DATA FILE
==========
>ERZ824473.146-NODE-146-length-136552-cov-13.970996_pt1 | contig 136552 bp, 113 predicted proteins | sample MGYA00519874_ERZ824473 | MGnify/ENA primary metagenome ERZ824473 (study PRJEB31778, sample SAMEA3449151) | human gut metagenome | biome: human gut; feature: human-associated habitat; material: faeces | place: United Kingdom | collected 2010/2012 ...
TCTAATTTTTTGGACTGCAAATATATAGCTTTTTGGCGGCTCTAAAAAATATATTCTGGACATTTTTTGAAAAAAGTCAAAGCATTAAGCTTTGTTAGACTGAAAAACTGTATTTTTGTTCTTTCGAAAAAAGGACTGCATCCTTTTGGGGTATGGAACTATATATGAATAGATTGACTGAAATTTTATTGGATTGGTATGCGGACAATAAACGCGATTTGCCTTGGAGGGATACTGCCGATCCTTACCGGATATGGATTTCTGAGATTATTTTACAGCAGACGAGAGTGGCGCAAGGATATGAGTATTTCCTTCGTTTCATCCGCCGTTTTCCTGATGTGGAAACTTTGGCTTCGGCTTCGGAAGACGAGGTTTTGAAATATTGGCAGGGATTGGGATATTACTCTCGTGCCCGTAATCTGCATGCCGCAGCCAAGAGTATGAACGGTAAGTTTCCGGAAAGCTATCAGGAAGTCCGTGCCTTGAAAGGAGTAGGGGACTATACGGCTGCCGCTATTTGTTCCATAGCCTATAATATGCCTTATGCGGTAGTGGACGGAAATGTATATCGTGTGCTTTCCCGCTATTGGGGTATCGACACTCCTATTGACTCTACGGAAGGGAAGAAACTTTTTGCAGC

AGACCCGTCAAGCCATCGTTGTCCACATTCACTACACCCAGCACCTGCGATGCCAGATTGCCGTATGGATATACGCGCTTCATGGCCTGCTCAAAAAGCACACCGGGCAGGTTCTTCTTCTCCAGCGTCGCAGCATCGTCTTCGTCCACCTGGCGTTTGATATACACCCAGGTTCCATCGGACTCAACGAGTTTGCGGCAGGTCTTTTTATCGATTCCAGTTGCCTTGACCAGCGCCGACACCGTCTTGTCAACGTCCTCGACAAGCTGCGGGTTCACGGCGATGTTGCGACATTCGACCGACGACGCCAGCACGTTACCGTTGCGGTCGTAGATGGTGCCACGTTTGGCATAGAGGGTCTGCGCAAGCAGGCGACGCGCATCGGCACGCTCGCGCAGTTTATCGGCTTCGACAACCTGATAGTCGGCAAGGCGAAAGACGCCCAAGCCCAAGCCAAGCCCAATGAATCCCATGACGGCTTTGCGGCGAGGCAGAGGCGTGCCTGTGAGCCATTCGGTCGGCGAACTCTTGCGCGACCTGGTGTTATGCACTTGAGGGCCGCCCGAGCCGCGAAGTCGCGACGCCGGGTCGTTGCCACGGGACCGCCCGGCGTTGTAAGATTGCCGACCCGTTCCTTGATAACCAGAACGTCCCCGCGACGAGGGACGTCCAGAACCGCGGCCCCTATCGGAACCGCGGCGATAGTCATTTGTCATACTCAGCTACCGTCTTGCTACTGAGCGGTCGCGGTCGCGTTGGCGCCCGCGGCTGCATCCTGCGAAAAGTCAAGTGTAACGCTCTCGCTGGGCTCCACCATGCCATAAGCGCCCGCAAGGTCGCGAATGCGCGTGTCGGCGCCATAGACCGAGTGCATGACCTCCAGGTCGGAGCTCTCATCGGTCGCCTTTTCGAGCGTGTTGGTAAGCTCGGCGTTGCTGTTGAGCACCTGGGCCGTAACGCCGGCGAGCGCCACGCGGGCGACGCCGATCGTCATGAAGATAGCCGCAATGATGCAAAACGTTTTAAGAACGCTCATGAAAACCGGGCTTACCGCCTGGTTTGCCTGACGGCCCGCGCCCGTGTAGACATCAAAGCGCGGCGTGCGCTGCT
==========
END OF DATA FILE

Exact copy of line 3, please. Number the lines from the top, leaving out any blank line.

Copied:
AGACCCGTCAAGCCATCGTTGTCCACATTCACTACACCCAGCACCTGCGATGCCAGATTGCCGTATGGATATACGCGCTTCATGGCCTGCTCAAAAAGCACACCGGGCAGGTTCTTCTTCTCCAGCGTCGCAGCATCGTCTTCGTCCACCTGGCGTTTGATATACACCCAGGTTCCATCGGACTCAACGAGTTTGCGGCAGGTCTTTTTATCGATTCCAGTTGCCTTGACCAGCGCCGACACCGTCTTGTCAACGTCCTCGACAAGCTGCGGGTTCACGGCGATGTTGCGACATTCGACCGACGACGCCAGCACGTTACCGTTGCGGTCGTAGATGGTGCCACGTTTGGCATAGAGGGTCTGCGCAAGCAGGCGACGCGCATCGGCACGCTCGCGCAGTTTATCGGCTTCGACAACCTGATAGTCGGCAAGGCGAAAGACGCCCAAGCCCAAGCCAAGCCCAATGAATCCCATGACGGCTTTGCGGCGAGGCAGAGGCGTGCCTGTGAGCCATTCGGTCGGCGAACTCTTGCGCGACCTGGTGTTATGCACTTGAGGGCCGCCCGAGCCGCGAAGTCGCGACGCCGGGTCGTTGCCACGGGACCGCCCGGCGTTGTAAGATTGCCGACCCGTTCCTTGATAACCAGAACGTCCCCGCGACGAGGGACGTCCAGAACCGCGGCCCCTATCGGAACCGCGGCGATAGTCATTTGTCATACTCAGCTACCGTCTTGCTACTGAGCGGTCGCGGTCGCGTTGGCGCCCGCGGCTGCATCCTGCGAAAAGTCAAGTGTAACGCTCTCGCTGGGCTCCACCATGCCATAAGCGCCCGCAAGGTCGCGAATGCGCGTGTCGGCGCCATAGACCGAGTGCATGACCTCCAGGTCGGAGCTCTCATCGGTCGCCTTTTCGAGCGTGTTGGTAAGCTCGGCGTTGCTGTTGAGCACCTGGGCCGTAACGCCGGCGAGCGCCACGCGGGCGACGCCGATCGTCATGAAGATAGCCGCAATGATGCAAAACGTTTTAAGAACGCTCATGAAAACCGGGCTTACCGCCTGGTTTGCCTGACGGCCCGCGCCCGTGTAGACATCAAAGCGCGGCGTGCGCTGCT